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Susan E. Gass
Environmental Science Program
Dalhousie University
A Trip to the Beach: Untangling the Mystery of Algal Blooms in the Great Lakes

This interrupted case study, designed for an introductory biology or environmental science course, introduces students to the complexity of ecosystems by examining changes in trophic interactions and abiotic factors in a freshwater ecosystem as a result of human actions. The case narrative describes the recent and undesirable appearance of decomposing algae (Cladophora glomerata) on a public beach in the Laurentian Great Lakes. Students are asked to use the scientific method by creating hypotheses and examining observational data to describe biotic and abiotic components of the Great Lakes ecosystem. The case requires students to differentiate between benthic and pelagic environments (e.g., the influence of depth and phytoplankton density on light availability, and the availability of phosphorus) and the interactions between organisms in both environments. Students also examine shifts in these interactions as a result of the newly introduced zebra and quagga mussels, which have ultimately resulted in the algae's presence on the beach. There are also opportunities to discuss the impact of these ecosystem changes on people who own property and/or visit the beach.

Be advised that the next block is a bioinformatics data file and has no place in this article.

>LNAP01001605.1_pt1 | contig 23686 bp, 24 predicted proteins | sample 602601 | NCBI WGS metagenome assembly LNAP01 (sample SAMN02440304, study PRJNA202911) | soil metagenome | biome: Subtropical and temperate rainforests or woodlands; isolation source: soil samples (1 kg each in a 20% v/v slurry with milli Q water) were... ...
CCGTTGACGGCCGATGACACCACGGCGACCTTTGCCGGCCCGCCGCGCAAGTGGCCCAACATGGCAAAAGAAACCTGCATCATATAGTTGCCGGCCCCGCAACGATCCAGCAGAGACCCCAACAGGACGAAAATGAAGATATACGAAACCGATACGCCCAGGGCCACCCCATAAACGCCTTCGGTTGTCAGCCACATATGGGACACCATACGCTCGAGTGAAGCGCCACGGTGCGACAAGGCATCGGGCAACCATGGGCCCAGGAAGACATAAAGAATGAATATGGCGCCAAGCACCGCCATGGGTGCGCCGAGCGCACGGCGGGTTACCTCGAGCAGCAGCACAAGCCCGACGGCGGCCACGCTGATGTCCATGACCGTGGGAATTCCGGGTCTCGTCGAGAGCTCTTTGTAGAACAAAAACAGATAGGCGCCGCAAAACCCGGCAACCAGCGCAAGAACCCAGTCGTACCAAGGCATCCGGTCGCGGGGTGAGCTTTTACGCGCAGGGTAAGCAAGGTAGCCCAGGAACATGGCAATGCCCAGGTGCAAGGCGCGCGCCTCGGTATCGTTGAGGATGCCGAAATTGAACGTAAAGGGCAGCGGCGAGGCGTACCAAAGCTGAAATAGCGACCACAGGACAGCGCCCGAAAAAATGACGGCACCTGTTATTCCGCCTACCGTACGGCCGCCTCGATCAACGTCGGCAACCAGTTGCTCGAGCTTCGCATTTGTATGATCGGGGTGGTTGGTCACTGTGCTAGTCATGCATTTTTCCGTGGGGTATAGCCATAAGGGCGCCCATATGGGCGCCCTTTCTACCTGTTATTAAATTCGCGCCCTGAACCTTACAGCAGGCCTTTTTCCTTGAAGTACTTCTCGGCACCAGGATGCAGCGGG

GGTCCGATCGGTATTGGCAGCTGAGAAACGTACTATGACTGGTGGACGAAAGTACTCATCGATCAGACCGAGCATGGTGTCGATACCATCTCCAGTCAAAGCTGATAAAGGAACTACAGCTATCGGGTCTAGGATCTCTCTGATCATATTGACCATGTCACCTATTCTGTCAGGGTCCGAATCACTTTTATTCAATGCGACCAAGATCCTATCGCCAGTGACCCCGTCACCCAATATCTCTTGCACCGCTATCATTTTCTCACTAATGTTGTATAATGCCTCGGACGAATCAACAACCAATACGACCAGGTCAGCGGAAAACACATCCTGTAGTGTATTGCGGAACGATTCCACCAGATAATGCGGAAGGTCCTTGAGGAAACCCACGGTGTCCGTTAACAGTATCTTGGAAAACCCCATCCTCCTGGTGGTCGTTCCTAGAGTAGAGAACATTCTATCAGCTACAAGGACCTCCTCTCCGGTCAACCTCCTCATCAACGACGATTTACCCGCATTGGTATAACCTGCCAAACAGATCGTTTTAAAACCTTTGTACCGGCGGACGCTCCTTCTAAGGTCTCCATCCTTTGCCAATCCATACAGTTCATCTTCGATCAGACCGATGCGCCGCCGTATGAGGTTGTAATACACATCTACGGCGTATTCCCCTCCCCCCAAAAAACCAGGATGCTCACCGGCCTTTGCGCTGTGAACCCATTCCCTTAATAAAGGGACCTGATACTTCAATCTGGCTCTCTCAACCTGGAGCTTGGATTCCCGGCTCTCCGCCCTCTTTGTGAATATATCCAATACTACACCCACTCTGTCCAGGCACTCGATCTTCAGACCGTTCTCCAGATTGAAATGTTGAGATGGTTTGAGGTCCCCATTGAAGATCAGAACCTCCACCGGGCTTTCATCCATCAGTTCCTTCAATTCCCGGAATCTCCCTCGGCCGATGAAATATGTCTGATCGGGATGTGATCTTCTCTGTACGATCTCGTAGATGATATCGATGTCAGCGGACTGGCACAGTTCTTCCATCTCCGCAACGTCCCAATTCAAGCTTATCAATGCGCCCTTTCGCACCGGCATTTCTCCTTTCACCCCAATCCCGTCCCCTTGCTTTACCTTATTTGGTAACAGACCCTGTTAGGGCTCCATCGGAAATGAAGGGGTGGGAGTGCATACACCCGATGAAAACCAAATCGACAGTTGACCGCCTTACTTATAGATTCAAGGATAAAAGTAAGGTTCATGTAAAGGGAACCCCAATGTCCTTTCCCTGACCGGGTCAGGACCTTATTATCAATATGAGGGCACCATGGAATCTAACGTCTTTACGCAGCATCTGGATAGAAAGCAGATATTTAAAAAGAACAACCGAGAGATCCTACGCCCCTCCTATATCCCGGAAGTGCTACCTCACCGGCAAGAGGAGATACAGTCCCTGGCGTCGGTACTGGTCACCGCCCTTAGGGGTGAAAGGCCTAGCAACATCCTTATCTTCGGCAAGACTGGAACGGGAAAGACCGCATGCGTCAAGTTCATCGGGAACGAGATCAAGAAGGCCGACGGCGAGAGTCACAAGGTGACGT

The Canadian Canola Controversy: The Role of Genetically Modified Organisms in Agriculture

This case study reviews a controversial court case that took place in Canada in 2002 concerning an allegation of patent infringement and a genetically modified (GM) canola crop. The multi-national company Monsanto, which produces GM canola seeds called Roundup Ready®, sued Saskatchewan farmer Percy Schmeiser for growing the crop on his farm without a contract. The defendant maintained that the crop seed blew onto his property without his knowledge. In this case study, students learn about the history of seed development and why we use pesticides in agricultural systems as well as the benefits and potential drawbacks of pesticides to society and the environment. They are then presented with the details of the court case and assigned stakeholder roles.  Each stakeholder group considers what the outcome of the court case means for their group. The case concludes with a class discussion in which each stakeholder group shares their views. Originally designed for an introductory environmental science course, the case could also be used in an introductory biology or genetics course.